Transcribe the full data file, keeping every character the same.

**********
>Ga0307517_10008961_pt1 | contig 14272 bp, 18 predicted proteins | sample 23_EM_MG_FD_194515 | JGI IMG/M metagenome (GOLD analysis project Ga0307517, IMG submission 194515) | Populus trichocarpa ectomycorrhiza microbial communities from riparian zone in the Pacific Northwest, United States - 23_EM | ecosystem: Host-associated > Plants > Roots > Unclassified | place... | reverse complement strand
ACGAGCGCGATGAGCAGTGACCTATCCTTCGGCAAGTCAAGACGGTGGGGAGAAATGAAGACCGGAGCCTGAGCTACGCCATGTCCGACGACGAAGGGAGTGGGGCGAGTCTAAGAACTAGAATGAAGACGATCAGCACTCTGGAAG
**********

>Ga0307517_10008961_pt1 | contig 14272 bp, 18 predicted proteins | sample 23_EM_MG_FD_194515 | JGI IMG/M metagenome (GOLD analysis project Ga0307517, IMG submission 194515) | Populus trichocarpa ectomycorrhiza microbial communities from riparian zone in the Pacific Northwest, United States - 23_EM | ecosystem: Host-associated > Plants > Roots > Unclassified | place... | reverse complement strand
ACGAGCGCGATGAGCAGTGACCTATCCTTCGGCAAGTCAAGACGGTGGGGAGAAATGAAGACCGGAGCCTGAGCTACGCCATGTCCGACGACGAAGGGAGTGGGGCGAGTCTAAGAACTAGAATGAAGACGATCAGCACTCTGGAAG